Premier League clubs are prioritising finance over improving access and should face legal action if they fail to meet the needs of disabled fans, according to a new report.
Several clubs including Liverpool, Chelsea and Watford are likely to miss a deadline on meeting basic standards.
The Culture, Media and Sport select committee says it is unconvinced the league would punish clubs itself.
However, the Premier League says it is "working extremely hard" on access.
In 2015, the league promised to improve stadium facilities for disabled fans, stating that clubs would comply with official guidance by August 2017.
That followed a BBC investigation in 2014 which found that 17 of the 20 clubs in the top flight at that time had failed to provide enough wheelchair spaces.
At the end of January, the Premier League will publish an interim report detailing each club's progress towards the August accessibility deadline.
The select committee's report on "Accessibility of Sports Stadia" quotes Premier League executive director Bill Bush as saying top-flight clubs who fail to comply could be punished.
He said the Premier League board can impose fines of up to £25,000, while cases of serious breaches would be referred to an independent panel - which could impose heavier fines or even deduct points.
But the report added that it was "not convinced" of the Premier League's willingness to sanction its clubs after "20 years of comparative inactivity".
What does the committee say?
Committee chairman Damian Collins MP said: "It is especially disappointing that some of the rich clubs are not doing more.
"Sports fans with disabilities are not asking for a large number of expensive changes, only to have their needs taken into account in the way sports stadia are designed and operated.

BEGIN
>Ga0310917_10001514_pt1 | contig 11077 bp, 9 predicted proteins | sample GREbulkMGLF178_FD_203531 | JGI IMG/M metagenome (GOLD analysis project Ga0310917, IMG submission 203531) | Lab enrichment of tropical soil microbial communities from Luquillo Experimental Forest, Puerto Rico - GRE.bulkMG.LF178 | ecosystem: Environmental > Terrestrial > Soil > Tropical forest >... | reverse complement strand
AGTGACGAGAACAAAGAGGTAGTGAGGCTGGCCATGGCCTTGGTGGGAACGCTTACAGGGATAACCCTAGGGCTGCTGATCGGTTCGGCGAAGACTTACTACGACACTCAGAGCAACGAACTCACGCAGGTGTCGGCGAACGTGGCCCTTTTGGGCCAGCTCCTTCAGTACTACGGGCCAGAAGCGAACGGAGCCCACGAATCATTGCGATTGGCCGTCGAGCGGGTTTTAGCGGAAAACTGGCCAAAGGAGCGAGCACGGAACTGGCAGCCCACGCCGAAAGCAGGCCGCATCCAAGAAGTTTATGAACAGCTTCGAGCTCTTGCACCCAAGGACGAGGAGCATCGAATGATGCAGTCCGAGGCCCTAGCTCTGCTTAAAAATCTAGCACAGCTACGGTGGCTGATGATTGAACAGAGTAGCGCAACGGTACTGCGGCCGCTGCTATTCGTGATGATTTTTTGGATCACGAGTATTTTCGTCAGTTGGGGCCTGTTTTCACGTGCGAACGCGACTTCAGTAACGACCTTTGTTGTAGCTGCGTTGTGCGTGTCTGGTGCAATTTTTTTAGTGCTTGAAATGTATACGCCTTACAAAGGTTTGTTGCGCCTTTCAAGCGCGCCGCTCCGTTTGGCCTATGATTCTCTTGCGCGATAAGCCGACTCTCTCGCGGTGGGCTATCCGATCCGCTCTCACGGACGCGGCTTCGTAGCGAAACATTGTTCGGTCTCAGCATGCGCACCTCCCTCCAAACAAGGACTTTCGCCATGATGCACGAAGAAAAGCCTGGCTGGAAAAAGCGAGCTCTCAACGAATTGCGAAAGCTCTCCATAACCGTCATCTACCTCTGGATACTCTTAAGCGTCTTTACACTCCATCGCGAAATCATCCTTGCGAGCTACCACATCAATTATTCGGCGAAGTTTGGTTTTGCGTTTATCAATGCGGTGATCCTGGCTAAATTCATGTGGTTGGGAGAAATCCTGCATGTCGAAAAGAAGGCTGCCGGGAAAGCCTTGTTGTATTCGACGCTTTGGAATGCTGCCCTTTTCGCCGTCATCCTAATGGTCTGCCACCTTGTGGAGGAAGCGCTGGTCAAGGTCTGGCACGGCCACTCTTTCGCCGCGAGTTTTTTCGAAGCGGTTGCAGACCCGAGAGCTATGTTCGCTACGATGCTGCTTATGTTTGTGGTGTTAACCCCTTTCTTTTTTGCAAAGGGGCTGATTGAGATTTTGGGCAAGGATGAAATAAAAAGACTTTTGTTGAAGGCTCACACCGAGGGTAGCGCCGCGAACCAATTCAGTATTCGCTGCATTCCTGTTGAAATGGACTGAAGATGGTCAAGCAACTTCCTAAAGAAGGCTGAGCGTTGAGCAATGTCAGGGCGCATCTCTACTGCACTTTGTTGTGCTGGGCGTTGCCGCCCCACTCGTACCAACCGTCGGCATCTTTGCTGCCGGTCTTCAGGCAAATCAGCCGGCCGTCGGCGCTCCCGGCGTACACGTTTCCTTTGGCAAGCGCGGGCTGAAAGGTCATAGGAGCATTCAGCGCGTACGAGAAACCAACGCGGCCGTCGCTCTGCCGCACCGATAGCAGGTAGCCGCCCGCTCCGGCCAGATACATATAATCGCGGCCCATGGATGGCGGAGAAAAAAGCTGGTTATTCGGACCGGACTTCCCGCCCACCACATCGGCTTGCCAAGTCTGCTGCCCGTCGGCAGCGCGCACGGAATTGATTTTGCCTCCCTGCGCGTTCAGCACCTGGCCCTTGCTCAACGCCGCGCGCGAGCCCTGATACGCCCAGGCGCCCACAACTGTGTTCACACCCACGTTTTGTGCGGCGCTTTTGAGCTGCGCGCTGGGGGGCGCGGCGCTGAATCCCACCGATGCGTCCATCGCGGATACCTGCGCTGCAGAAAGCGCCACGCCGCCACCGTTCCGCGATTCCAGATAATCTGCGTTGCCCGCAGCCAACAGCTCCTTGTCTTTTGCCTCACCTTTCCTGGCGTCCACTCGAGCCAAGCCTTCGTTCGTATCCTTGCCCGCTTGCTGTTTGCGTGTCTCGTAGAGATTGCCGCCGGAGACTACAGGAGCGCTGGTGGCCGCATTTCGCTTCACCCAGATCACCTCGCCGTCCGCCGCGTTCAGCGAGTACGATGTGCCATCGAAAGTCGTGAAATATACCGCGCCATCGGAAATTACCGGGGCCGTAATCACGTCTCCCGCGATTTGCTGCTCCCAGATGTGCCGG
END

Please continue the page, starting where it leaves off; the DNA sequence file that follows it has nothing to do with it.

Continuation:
"The Equality and Human Rights Commission (EHRC) has told us that it is minded to start legal proceedings against clubs that continue to flout the law. We support them in this."
Meanwhile, the report says that Championship club Derby County and non-league sides Tranmere Rovers, Wrexham and Egham Town were "exemplars of best practice".
What does the Premier League say?
A statement read: "The scale and scope of the commitment made by clubs in this area is unprecedented for a single sport or sector, and the timescale is ambitious.
"At some grounds, particularly older ones, there are challenging built environment issues and, given that stadiums are in use throughout the football season, there is a limited period in which significant structural work can be done.
"For the clubs which are working through those challenges, cost is not the determining factor."
What do the clubs say?
Watford have already indicated they will fail to fulfil the pledge on wheelchair spaces, indicating in a club statement that "all known demand from disabled supporters has been met".
A Hornets statement included an explanation from David Butler, chairman of independent disabled supporters group WFC Enables, outlining that if the extra 61 wheelchair spaces required under the league's guidelines are provided at Vicarage Road, "700 able-bodied supporters would be displaced from cherished seats that they may have occupied for many years. If these supporters subsequently see that these positions are not appropriately occupied due to lack of demand, they will be at best disgruntled and at worst antagonistic."
Chelsea have plans to demolish their Stamford Bridge stadium and expect to meet all guidelines when the ground is rebuilt.
Liverpool have not made any official comment but are understood to be exploring options as part of redevelopment work at Anfield.